In the countryside there's a world that harks back to a different era

But if you really want to get to know the country and the people, then you need to explore the island in greater depth. Almost one third of the 800,000 Tinerfeños live in the zona metropolitana, as the old and the new capitals, La Laguna and Santa Cruz respectively, are known. A lot has happened here in recent years. The historic centre of La Laguna has been completely restored, and it now enjoys UNESCO World Heritage Site status. In Santa Cruz, internationally renowned architects were commissioned to design emblematic buildings, such as the Auditorium, the Congress Hall and the TEA Arts Centre. There were many ambitious plans for the future, e.g. a facelift for the sea front as far as the beach in San Andrés 10km (6 miles) away. But as a result of the global financial crisis, all these grandiose plans have had to be shelved. Once the flow of cheap money came to halt in 2009, the construction sector, the driving force behind the Spanish economy, began to stutter. Tens of thousands of workers lost their jobs. Now no longer able to service their debts, many of them were forced to hand their homes back to the bank. But visitors will hardly notice the impact on everyday life. Despite the adverse circumstances, the Canary islanders stay cheerful. The general view is: ‘We can’t change anything, so what’s the point of complaining?’ And so the Canary islanders keep celebrating at carnival time, call in at the café or their favourite bar, take a late evening stroll and stop everything for a siesta between 1pm and 5pm.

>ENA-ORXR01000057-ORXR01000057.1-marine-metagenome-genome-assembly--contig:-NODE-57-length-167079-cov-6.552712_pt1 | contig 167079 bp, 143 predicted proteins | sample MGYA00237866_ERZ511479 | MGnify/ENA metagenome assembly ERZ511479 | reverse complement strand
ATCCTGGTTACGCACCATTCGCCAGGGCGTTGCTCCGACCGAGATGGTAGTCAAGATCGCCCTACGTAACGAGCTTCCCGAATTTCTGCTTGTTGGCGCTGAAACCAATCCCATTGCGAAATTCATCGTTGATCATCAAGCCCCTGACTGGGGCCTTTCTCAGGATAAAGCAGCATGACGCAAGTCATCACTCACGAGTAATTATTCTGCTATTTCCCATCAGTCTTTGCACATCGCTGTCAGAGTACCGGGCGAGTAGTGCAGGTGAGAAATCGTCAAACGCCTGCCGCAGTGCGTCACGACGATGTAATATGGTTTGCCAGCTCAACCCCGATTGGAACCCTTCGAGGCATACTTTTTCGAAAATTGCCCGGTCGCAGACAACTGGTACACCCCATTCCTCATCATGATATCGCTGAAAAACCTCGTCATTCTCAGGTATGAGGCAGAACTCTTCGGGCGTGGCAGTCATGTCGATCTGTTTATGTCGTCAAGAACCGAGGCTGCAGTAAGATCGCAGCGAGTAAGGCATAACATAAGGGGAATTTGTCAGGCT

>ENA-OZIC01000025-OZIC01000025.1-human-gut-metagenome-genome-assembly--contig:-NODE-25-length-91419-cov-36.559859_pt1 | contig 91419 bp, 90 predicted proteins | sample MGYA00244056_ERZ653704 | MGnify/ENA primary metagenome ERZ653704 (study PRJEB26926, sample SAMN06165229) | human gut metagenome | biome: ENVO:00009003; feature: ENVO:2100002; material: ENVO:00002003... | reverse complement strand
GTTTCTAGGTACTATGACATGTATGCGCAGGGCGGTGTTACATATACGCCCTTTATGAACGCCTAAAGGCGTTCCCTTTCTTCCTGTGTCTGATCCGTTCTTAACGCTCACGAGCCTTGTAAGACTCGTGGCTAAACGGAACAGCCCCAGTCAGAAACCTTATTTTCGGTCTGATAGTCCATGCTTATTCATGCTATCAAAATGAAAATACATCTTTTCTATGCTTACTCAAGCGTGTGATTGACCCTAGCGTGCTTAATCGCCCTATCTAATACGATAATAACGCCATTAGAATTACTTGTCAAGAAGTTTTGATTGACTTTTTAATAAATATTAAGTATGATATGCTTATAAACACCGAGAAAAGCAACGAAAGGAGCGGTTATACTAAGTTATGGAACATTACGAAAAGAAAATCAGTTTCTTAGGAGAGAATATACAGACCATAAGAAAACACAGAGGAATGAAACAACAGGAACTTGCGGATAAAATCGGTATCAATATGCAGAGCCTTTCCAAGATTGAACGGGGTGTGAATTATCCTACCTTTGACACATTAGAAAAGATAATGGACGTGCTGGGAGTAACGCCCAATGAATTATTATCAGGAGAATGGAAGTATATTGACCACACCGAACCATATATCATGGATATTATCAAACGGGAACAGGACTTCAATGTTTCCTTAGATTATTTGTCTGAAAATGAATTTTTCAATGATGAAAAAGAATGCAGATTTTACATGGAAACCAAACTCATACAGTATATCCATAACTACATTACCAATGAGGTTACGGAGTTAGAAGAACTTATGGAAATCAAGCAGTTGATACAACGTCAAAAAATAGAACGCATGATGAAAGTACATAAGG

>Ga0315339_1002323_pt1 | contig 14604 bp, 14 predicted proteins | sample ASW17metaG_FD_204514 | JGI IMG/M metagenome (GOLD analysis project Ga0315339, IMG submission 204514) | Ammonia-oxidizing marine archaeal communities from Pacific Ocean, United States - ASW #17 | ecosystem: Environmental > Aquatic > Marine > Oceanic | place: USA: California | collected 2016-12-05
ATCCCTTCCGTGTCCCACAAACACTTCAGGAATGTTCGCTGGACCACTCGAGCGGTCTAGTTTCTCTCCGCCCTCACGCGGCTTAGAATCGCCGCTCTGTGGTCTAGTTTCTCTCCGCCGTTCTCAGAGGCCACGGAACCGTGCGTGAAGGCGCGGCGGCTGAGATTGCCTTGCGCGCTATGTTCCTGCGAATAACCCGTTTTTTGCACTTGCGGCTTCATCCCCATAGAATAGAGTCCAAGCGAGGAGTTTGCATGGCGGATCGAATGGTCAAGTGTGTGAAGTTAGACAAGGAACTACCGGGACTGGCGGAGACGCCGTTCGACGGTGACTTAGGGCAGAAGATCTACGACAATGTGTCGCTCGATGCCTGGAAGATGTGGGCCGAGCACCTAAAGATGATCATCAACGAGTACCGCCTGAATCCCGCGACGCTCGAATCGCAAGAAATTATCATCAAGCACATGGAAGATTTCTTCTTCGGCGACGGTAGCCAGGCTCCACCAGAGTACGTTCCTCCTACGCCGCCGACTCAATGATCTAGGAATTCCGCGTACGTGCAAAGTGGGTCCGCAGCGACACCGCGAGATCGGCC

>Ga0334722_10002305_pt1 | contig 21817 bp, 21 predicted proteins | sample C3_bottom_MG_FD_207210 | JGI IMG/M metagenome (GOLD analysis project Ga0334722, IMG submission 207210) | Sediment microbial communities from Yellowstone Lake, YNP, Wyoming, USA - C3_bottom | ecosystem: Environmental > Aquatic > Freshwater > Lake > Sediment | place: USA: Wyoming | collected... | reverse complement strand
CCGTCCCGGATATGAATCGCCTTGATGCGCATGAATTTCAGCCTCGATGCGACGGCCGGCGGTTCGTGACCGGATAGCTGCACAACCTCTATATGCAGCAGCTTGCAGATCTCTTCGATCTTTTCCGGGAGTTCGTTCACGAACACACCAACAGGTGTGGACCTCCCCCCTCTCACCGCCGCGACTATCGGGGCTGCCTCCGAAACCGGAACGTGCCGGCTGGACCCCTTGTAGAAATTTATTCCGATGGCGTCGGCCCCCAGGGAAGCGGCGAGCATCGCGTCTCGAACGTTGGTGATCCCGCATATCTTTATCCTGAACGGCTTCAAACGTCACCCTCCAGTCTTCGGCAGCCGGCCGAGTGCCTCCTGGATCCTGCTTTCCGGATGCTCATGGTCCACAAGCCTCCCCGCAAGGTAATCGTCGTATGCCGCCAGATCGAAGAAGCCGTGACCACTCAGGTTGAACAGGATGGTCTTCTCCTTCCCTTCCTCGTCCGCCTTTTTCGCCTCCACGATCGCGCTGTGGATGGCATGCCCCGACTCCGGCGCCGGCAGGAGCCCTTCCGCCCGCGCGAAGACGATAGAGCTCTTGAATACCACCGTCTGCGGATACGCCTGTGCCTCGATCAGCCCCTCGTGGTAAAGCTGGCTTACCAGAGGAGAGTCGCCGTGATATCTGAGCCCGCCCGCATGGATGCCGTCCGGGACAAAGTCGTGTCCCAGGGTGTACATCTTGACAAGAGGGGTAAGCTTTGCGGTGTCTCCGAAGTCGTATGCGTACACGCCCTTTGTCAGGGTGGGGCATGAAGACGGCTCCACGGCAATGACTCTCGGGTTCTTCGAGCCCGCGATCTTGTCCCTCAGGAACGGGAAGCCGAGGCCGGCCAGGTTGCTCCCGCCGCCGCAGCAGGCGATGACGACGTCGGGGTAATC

If you explore the countryside, however, you will be surprised to find a world that harks back to a different era. You will see farmers loading up their donkeys, old men passing the time of day on the plaza and women dressed in black labouring in the fields. A rather spartan lifestyle continues very much as it did half a century ago all over Tenerife. At the beginning of the 20th century, thousands of Tinerfeños emigrated to South America and to Cuba to escape famine at home. Today, thankfully, the word emigration belongs to the past. Despite all the crises of the present day, the Canary islanders are as one with the entire Spanish nation − they will overcome.